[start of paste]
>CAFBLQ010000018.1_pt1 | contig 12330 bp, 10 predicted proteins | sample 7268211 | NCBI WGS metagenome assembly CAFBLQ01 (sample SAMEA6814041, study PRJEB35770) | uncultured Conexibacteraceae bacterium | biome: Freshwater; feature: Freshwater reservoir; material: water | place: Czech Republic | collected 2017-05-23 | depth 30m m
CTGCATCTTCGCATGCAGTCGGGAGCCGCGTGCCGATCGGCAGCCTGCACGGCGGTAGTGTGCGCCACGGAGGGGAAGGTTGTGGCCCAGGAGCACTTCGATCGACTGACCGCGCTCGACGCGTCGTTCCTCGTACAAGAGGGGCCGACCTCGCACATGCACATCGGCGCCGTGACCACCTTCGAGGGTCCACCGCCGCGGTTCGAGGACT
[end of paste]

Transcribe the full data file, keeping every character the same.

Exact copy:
>CAFBLQ010000018.1_pt1 | contig 12330 bp, 10 predicted proteins | sample 7268211 | NCBI WGS metagenome assembly CAFBLQ01 (sample SAMEA6814041, study PRJEB35770) | uncultured Conexibacteraceae bacterium | biome: Freshwater; feature: Freshwater reservoir; material: water | place: Czech Republic | collected 2017-05-23 | depth 30m m
CTGCATCTTCGCATGCAGTCGGGAGCCGCGTGCCGATCGGCAGCCTGCACGGCGGTAGTGTGCGCCACGGAGGGGAAGGTTGTGGCCCAGGAGCACTTCGATCGACTGACCGCGCTCGACGCGTCGTTCCTCGTACAAGAGGGGCCGACCTCGCACATGCACATCGGCGCCGTGACCACCTTCGAGGGTCCACCGCCGCGGTTCGAGGACT